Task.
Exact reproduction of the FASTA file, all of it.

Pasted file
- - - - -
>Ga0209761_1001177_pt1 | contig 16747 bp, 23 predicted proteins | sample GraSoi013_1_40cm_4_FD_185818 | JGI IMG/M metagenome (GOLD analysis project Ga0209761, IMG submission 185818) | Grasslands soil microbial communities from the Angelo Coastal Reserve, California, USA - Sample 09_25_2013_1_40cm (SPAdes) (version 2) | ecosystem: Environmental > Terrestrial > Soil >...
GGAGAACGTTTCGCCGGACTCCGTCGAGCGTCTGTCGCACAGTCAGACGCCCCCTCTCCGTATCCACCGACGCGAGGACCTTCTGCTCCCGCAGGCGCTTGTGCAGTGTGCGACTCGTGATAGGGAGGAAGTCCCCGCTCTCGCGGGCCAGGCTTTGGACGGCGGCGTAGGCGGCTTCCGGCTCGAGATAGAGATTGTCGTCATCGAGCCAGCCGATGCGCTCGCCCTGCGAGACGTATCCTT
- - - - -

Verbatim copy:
>Ga0209761_1001177_pt1 | contig 16747 bp, 23 predicted proteins | sample GraSoi013_1_40cm_4_FD_185818 | JGI IMG/M metagenome (GOLD analysis project Ga0209761, IMG submission 185818) | Grasslands soil microbial communities from the Angelo Coastal Reserve, California, USA - Sample 09_25_2013_1_40cm (SPAdes) (version 2) | ecosystem: Environmental > Terrestrial > Soil >...
GGAGAACGTTTCGCCGGACTCCGTCGAGCGTCTGTCGCACAGTCAGACGCCCCCTCTCCGTATCCACCGACGCGAGGACCTTCTGCTCCCGCAGGCGCTTGTGCAGTGTGCGACTCGTGATAGGGAGGAAGTCCCCGCTCTCGCGGGCCAGGCTTTGGACGGCGGCGTAGGCGGCTTCCGGCTCGAGATAGAGATTGTCGTCATCGAGCCAGCCGATGCGCTCGCCCTGCGAGACGTATCCTT